The Donkeys’ well is not running dry. A brewer should call them up.
  • The Donkeys’ well is not running dry. A brewer should call them up.
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How does a band stay together for more than ten years?

For the Donkeys, chemistry is key, but having little faith in one’s own abilities doesn’t hurt either.

“I think we all share a lack of individual confidence,” says Donkeys bassist Tim Denardo. “We like what the other members add. We’re each other’s answers creatively.”

That’s been the case through four albums and the new mini-album, Midnight Palms, which will be released February 12. The band will celebrate by playing Soda Bar on February 11.


"Black Wave"

The Donkeys live at Pickathon 2014...

The Donkeys live at Pickathon 2014...

Midnight Palms is a mini-album for the group, and in some ways a transitional recording for the Donkeys, who are without original guitarist Jesse Gulati for the first time.

“Jesse has a job and a family and it’s harder for him to get away to tour,” Denardo says, emphasizing the break was amicable.

Taking his place for the album is Steve Selvidge, better known as the guitarist for the Hold Steady, a highly regarded indie band from Brooklyn.

“We needed a guitar player and he needed a job,” is how keyboardist/vocalist Anthony Lukens puts it. “We hit it off on tour and we decided to aim high. He’s our favorite guitar player and, luckily, he was totally down for it.”

Selvidge toured with the band for 40 shows before coming into the studio to put finishing touches on Midnight Palms.

“He added a lot of nice textures we wouldn’t have thought to reach for,” Lukens says. “He’s a gear junkie so he had lots of toys and could play in different styles. But he was flexible if we wanted to try something different.”

Drummer Sam Sprague concurs.

“He’s professional. He just really handles his shit,” Sprague says. “In the studio, he just wowed us all. As the drummer, I’ve tracked stuff live, but he was insane!”

Jason Begin, a longtime friend of the band, is playing guitar on the current West Coast tour, but Lukens says Selvidge is welcome back anytime.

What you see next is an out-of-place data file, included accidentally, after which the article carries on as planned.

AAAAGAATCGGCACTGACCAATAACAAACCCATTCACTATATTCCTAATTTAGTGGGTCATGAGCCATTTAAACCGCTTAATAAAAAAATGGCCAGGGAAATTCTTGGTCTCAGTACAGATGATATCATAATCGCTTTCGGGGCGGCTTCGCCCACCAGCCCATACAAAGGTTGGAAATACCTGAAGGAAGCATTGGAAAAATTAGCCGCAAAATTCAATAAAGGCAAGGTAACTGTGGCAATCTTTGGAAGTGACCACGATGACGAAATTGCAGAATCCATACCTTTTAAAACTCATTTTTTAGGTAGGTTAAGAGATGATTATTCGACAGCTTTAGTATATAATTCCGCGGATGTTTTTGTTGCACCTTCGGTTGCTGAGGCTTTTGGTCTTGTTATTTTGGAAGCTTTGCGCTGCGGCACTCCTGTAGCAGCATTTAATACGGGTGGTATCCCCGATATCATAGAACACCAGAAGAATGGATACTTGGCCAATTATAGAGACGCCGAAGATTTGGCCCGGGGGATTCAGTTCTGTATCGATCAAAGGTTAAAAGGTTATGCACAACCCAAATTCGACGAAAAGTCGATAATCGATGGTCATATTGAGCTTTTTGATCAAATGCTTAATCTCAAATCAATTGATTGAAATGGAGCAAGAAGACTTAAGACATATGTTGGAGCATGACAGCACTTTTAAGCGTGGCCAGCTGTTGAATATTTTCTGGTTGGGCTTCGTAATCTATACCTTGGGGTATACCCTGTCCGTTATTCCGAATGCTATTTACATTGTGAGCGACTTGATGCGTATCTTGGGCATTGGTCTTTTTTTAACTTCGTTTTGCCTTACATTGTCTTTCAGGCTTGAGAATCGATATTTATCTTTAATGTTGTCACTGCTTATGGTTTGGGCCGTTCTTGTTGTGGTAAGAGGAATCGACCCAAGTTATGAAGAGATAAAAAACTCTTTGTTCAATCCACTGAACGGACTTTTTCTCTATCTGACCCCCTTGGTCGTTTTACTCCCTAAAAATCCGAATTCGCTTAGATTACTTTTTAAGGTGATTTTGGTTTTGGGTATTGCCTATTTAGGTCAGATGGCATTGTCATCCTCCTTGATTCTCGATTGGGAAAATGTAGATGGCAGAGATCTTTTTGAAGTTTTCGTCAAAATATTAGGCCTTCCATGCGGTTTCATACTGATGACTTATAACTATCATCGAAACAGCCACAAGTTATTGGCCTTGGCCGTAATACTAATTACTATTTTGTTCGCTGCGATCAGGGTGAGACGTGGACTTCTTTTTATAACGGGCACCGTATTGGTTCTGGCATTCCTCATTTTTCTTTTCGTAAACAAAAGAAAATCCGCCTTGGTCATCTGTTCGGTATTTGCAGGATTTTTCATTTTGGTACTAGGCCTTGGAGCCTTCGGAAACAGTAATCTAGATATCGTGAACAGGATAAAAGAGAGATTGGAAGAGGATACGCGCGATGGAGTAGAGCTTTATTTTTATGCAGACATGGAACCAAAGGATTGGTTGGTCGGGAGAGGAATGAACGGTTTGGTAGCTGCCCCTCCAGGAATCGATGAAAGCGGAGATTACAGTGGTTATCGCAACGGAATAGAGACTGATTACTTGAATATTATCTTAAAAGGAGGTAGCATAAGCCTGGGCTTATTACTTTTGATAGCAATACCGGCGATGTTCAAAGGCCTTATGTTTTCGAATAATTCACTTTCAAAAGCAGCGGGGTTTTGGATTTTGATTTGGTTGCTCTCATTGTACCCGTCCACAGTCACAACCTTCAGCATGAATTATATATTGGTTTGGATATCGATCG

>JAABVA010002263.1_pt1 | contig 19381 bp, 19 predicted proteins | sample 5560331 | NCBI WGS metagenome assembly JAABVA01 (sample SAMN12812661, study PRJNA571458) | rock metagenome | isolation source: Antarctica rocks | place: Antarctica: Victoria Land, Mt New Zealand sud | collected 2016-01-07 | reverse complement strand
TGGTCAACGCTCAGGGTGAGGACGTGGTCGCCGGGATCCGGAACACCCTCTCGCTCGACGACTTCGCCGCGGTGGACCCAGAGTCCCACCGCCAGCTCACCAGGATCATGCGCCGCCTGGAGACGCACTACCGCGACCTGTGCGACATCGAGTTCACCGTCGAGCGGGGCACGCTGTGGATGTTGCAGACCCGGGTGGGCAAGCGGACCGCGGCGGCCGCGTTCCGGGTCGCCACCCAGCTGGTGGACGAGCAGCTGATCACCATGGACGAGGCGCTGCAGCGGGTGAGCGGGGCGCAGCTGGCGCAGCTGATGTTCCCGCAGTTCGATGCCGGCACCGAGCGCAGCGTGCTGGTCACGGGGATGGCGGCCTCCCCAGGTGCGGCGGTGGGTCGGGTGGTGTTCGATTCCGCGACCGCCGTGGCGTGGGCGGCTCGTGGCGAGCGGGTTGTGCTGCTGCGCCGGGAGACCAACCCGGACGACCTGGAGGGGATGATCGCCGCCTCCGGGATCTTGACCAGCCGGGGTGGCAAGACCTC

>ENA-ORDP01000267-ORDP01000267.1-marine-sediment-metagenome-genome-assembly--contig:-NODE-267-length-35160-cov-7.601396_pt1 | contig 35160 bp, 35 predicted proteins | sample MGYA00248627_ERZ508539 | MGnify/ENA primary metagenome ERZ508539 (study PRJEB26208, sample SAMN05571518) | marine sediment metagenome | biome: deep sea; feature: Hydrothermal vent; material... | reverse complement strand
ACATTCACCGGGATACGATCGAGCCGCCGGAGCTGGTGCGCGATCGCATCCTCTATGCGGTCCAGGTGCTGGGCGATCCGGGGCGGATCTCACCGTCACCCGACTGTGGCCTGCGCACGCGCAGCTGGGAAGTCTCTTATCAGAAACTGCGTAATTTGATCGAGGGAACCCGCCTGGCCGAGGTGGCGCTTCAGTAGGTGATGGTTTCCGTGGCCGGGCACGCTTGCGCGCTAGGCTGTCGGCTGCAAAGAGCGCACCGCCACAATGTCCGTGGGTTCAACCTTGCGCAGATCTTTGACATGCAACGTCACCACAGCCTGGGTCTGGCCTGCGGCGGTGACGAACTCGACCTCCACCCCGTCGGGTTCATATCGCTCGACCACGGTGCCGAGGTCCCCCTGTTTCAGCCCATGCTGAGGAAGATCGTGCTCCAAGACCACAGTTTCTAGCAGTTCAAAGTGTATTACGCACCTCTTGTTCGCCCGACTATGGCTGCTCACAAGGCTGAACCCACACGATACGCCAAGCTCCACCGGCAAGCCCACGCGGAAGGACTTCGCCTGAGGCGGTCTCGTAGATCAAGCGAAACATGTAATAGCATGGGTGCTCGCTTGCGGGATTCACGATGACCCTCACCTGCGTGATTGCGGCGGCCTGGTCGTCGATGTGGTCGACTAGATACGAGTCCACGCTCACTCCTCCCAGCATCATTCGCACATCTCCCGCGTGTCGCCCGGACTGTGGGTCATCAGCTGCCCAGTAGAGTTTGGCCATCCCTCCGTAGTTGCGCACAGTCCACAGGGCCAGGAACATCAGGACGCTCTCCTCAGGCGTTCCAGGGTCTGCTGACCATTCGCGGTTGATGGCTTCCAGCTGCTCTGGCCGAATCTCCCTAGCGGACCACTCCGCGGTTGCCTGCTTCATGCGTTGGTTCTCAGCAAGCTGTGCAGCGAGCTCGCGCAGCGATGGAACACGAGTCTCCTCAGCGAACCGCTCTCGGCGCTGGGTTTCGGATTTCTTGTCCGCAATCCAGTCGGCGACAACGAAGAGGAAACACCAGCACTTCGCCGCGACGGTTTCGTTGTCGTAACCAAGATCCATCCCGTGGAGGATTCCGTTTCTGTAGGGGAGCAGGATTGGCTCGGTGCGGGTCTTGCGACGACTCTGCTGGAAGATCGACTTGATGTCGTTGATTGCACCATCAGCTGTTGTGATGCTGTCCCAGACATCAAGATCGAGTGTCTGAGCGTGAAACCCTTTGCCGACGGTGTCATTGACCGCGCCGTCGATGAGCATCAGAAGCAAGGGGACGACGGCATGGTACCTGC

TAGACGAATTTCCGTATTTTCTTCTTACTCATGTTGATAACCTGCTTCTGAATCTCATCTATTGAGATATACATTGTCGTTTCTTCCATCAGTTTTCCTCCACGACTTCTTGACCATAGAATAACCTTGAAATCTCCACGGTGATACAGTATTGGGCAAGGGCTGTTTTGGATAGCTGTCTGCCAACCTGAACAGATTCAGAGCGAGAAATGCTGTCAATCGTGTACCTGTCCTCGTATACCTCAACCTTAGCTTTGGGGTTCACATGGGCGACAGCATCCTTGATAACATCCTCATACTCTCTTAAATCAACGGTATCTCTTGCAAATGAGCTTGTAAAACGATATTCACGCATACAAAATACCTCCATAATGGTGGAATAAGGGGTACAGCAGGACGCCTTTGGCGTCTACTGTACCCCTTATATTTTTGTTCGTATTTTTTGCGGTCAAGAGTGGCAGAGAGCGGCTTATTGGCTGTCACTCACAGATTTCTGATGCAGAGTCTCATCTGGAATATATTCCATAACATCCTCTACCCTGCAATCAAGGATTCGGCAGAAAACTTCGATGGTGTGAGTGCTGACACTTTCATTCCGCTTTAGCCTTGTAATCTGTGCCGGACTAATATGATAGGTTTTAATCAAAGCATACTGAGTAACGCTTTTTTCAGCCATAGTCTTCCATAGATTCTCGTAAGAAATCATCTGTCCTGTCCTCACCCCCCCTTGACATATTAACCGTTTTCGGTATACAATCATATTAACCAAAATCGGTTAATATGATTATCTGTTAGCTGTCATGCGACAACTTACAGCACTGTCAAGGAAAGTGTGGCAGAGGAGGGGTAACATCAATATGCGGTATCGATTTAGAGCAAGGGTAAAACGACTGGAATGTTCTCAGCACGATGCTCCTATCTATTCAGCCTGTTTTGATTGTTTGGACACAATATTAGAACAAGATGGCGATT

“We’d love to work with him. He has an open invite,” Lukens says.

In a world where songs are purchased one at a time, Midnight Palms harkens back to the mid-’80s, when bands would release EPs as a way to buy time between releases. Sprague admits he and the other Donkeys are throwbacks to those halcyon days.

“We are all still record collectors even though that’s nostalgia,” Sprague says. “But we wanted to get something out quick. We wanted more output — we write so many songs.”

Denardo says it was important that the mini-album pack maximum impact, music-wise.

“We did want something more meaningful than just putting out the scraps,” Denardo says. “When you’re doing something like this, there’s a little bit of fear that you don’t want to throw the good stuff on the mini-album, but the songwriting well isn’t running dry for us.”

This time around, though, Lukens, Sprague, and Denardo came in with more fleshed-out ideas instead of creating songs from group jams.

Part of this was because of the change of direction necessitated by Gulati’s departure and because of Sprague’s recent move to Los Angeles to work at Eagle Rock Brewery.

“We’re not hammering it out three days a week in practice like we’re used to,” Denardo says. “We each worked more independently so the ideas were more fleshed out. [Sprague] and [Lukens] are really good with coming up with melodies on the spot or just singing lyrics. Whereas, I have to spend time to get the idea worked out beforehand.”

Lukens says the key for him is letting the music come from a natural place.

Past Event

The Donkeys and Palace Ballroom

  • Thursday, February 11, 2016, 8 p.m.
  • Soda Bar, 3615 El Cajon Boulevard, San Diego
  • 21+ / $12

“I try to be organic,” he says. “Lyrical ideas can come from a dialogue with someone or something I’ve seen in a book. You can be riding a bike, get splashed by a car and think, It’s okay if you want to hurt someone. And that will become a song idea.”

Although the band plays up to 150 shows a year, they are proud of their San Diego roots — and getting a touch of home when they’re on the road.

“We do see San Diego beers on the road and it’s an entry point of discussion with others,” Lukens says.

Sprague jokes that all the band members love beer and he’d like to find a way to capitalize on it.

“I’d like to get our own beer: Donkey Water!” he laughs.

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